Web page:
First Year Experience Courses

Program basics

  • Supplementary courses or seminars instructing new college students on subjects that can improve their college experience academically, personally, and socially
  • Focus on studying skills, social interactions, and access to institutional support
  • Studies suggest these programs increase credit accumulation, the likelihood students will complete their degree, and general achievement

Strength of evidence

Evidence level: Strong (second-highest tier)

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Strong (second-highest tier)

Ranked as having the second-highest level of evidence by the U.S. Department of Education What Works Clearinghouse


Target population

Students enrolled in post-secondary education

Program cost

Not available

Implementation locations

  • Nationwide

Dates active

1970s-present

Outcomes and impact

  • Increased academic achievement
  • Increased social development
  • Increased chances of degree completion
  • Increased sense of community in the college environment

Keys to successful implementation

  • Note: This content is under review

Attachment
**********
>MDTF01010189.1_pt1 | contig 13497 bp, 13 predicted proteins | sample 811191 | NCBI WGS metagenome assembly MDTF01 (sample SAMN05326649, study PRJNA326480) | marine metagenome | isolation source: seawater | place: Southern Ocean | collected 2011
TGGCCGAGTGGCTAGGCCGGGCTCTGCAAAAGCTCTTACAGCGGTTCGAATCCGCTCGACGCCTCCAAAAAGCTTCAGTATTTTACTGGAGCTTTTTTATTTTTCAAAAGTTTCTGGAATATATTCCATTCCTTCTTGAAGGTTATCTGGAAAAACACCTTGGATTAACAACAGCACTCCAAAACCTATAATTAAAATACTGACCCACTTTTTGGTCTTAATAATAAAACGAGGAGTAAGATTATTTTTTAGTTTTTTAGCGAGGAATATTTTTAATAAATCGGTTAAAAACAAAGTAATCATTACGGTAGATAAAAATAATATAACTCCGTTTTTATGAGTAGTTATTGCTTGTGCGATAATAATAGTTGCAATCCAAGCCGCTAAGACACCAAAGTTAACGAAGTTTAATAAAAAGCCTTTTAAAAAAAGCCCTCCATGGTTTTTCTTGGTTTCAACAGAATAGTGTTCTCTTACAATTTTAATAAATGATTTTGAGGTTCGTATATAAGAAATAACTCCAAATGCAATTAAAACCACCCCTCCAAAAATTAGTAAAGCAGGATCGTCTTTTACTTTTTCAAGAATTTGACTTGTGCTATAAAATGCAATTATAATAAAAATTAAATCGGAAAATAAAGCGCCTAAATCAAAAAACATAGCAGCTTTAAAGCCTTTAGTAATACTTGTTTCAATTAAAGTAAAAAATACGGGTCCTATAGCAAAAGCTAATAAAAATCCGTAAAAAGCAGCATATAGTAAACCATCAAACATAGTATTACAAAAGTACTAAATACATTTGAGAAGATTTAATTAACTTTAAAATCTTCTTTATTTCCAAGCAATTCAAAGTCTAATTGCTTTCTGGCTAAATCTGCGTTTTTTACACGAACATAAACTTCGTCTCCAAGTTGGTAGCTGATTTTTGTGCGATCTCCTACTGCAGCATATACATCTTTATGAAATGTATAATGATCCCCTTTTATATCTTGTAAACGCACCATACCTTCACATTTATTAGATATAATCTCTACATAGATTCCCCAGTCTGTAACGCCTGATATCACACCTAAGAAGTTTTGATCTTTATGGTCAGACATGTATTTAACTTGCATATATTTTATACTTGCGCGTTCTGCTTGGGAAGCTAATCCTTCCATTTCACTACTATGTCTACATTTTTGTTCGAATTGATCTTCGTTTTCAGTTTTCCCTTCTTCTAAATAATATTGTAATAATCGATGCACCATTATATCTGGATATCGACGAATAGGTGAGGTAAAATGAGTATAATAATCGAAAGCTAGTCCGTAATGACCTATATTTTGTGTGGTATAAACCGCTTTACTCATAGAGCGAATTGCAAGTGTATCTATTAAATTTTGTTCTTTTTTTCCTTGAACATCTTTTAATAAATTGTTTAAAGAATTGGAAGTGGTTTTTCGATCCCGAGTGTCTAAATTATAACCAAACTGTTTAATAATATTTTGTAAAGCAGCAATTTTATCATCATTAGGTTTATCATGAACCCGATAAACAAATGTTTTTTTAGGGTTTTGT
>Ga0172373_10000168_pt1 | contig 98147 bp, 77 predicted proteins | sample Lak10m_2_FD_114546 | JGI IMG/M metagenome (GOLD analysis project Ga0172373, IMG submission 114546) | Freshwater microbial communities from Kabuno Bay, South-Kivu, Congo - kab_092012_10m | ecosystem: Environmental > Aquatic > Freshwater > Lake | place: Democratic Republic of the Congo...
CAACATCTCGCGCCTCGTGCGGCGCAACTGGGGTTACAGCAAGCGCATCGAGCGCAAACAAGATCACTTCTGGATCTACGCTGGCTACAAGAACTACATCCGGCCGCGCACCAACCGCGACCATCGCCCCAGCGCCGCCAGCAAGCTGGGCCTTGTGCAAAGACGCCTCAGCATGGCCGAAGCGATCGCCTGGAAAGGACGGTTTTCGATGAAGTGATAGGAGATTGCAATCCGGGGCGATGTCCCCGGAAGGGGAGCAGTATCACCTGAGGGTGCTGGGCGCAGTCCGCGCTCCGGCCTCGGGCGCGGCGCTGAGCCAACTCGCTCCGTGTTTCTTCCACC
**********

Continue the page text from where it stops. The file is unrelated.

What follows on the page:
• Consider making the program mandatory for target populations (such as students enrolled in remedial courses or in a specific major).
  • Design a holistic program that incorporates academic (like study and technology skillbuilding), personal (such as goal setting and responsibilities), and community development (i.e. relationship building and experiential education) programming.
  • Provide faculty members with substantial training and workshop opportunities, such as in teaching, course planning, and facilitating a sense of belonging for students.
  • Keep cohorts relatively small (15-20 students) to allow for more individualized skill- and relationship-building opportunities.
  • Recruit faculty members to serve as cohort leaders, and older students to serve as teaching assistants and informal counselors.
  • Incorporate events into the program frequently, such as career services events, study abroad fairs, campus organization fairs, university sporting events, and picnics.
  • Encourage faculty members to clearly define both academic and nonacademic goals for the course, and to tie any grades or student feedback to both sets of goals.

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